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NEW YORK, N.Y. - PepsiCo Inc. reported a quarterly profit that came in above Wall Street expectations on Wednesday and said that its mixed portfolio played a role, underscoring its commitment to selling both drinks and snacks.
The company, which makes Gatorade, Doritos, Tropicana and Quaker, said higher prices helped lift revenue for its Americas food division. Volume also rose 2 per cent.
In its Americas beverage unit, however, revenue slipped as higher prices failed to offset a 3.5 per cent decline in volume. Sodas in North America fell in the mid-single digits, while non-carbonated drinks declined in the low-single digits.
"The fact remains that the beverage category in the U.S. has its challenges, especially carbonated soft drinks," CEO Indra Nooyi said in a call with analysts. But she said the unit is improving its productivity and alluded to the company's work in trying to find a way to reduce calories in sodas while using natural sweeteners.
The results come a week after investor Nelson Peltz said he wants PepsiCo to split its beverage and food businesses and buy Oreo cookie maker Mondelez to create a major global snacks company. Peltz says PepsiCo's snacks unit is being overshadowed by its underperforming drinks unit.
In an interview on CNBC, however, Chief Financial Officer Hugh Johnston shot down the idea and said that having a variety of products helped the company deliver strong results despite bad weather during the period.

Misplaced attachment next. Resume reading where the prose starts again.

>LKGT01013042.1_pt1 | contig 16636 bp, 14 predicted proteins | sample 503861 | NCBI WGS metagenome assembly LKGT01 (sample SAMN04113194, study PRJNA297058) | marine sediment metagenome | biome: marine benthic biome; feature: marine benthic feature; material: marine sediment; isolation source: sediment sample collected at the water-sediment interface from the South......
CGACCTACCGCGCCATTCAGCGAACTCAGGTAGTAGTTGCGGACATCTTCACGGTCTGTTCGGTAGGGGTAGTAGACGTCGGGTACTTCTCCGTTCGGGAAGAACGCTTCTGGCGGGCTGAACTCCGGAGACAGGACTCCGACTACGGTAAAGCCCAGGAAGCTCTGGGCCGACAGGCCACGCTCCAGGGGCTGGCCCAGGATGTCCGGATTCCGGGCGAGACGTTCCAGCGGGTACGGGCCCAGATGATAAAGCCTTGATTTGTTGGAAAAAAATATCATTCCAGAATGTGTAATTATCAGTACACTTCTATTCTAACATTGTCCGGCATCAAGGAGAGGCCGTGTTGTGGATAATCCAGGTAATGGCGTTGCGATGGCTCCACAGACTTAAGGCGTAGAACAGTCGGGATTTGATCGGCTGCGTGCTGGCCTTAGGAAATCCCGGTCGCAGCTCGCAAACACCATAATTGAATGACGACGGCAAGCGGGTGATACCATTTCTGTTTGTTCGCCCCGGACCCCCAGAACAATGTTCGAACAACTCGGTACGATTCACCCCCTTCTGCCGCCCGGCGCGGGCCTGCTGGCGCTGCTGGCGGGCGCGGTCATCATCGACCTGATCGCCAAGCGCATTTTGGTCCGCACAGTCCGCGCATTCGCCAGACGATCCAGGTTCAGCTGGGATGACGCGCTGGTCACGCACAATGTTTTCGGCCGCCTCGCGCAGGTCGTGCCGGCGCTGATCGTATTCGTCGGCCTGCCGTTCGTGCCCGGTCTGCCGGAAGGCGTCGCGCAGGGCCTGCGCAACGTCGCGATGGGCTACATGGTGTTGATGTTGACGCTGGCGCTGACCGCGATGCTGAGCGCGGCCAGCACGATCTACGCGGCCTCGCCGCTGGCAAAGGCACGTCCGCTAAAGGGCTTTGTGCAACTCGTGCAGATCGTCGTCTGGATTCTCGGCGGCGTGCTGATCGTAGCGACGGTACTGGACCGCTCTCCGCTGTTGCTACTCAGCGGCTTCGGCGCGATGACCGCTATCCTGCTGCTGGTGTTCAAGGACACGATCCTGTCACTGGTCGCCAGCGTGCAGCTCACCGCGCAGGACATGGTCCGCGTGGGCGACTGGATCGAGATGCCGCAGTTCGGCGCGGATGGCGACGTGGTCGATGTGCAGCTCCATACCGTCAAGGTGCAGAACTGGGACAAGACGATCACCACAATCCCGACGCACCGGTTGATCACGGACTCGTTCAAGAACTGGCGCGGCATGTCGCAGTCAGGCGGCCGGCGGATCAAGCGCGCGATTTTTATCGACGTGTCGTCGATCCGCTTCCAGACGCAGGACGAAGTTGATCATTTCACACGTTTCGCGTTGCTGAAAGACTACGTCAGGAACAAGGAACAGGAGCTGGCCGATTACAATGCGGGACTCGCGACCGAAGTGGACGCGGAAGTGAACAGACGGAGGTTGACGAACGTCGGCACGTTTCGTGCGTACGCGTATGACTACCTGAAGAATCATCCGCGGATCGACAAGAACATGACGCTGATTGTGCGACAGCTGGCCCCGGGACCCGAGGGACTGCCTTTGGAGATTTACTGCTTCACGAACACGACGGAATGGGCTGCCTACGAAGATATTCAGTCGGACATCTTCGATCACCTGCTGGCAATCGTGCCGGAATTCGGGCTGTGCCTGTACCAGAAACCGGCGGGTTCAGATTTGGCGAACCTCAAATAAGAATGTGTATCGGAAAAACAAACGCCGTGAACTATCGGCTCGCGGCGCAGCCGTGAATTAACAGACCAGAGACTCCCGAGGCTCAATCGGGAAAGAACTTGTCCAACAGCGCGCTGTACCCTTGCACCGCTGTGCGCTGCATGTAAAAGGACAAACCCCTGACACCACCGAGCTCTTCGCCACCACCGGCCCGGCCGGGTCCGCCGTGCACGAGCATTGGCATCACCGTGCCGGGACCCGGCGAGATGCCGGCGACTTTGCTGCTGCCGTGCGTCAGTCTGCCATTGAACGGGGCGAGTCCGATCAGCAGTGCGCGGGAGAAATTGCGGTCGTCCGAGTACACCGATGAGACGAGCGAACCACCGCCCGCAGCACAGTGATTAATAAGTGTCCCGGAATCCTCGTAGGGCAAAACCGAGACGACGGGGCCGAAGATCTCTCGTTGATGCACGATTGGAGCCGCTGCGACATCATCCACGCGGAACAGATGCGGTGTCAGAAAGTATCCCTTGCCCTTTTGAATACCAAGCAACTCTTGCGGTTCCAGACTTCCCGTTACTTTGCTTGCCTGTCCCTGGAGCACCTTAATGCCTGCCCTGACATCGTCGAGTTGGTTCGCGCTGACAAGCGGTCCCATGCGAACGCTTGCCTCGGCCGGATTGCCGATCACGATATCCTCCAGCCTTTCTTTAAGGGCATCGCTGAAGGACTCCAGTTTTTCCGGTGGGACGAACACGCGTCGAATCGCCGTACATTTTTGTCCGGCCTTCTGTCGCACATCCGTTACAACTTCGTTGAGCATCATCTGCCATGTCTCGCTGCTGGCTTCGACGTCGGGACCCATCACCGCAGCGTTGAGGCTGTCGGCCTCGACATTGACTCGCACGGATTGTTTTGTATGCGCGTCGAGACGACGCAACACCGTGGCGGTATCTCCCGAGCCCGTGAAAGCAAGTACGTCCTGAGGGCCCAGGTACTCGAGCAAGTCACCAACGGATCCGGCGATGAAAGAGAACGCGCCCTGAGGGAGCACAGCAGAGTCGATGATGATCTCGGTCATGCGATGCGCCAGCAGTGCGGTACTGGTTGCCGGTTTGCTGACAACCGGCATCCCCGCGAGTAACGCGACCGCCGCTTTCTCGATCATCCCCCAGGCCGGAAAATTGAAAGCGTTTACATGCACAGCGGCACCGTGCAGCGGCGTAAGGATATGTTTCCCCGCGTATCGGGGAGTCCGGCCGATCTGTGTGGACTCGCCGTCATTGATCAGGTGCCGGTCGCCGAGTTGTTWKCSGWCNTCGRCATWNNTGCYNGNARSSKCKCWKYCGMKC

For example, he noted that Gatorade sales increase when it's hot, and that Quaker and Tropicana sales increase when it's cold.
"The portfolio is what enables you to power through these things," Johnston said.
Last week, Coca-Cola Co. had blamed unusually cold, wet weather for its disappointing results, saying such conditions aren't good for sales of soda and other drinks.
In an apparent dig, Johnston also noted that the deal being proposed by Peltz would benefit Mondelez shareholders; Peltz owned a $1.23 billion stake in Mondelez as of March 31, according to a filing with the Securities and Exchange Commission.
In addition to higher prices for its drinks and snacks, PepsiCo, based in Purchase, N.Y., noted that its improved productivity also helped lift operating profit during the period. It stood by its outlook for year, with core earnings per share expected to grow 7 per cent.
Its stock was up 1 per cent at $87.20 in premarket trading. Over the past year, it's up 25 per cent.
PepsiCo has repeatedly stressed that it plans to move forward as a combined snack and drink company, and that it's not interested in any major deals. The CEO of investment firm BlackRock, which owns a 5 per cent stake in PepsiCo, has said that he backs the company and disagrees with Peltz's plan.
Besides, PepsiCo is already reviewing some options that could quiet investors.
The company is considering a restructuring for its North American beverage unit, including a possible spinoff. That would mean that the company would still sell its beverages in others parts of the world, such as China and India, where the business is faring far better.
An update on that review isn't expected until early next year.
For the quarter, PepsiCo also reported a 6 per cent increase in volume for snacks and a 9 per cent jump in drinks for the region encompassing Asia, the Middle East and Africa.
In Europe, revenue rose 4 per cent, boosted by a 2 per cent increase in volume and 2 per cent increase in prices.
The company said it earned $2.01 billion, or $1.28 per share, for the period ended June 15. That's up from $1.49 billion, or 94 cents per share, in the year-ago period when its results were hit by one-time charges as a result of a deal to expand distribution in China.
Not including one-time items, it earned $1.31 per share, above the $1.19 analysts expected.
Revenue rose 2 per cent to $16.81 billion, more than the $16.79 billion forecast by Wall Street.
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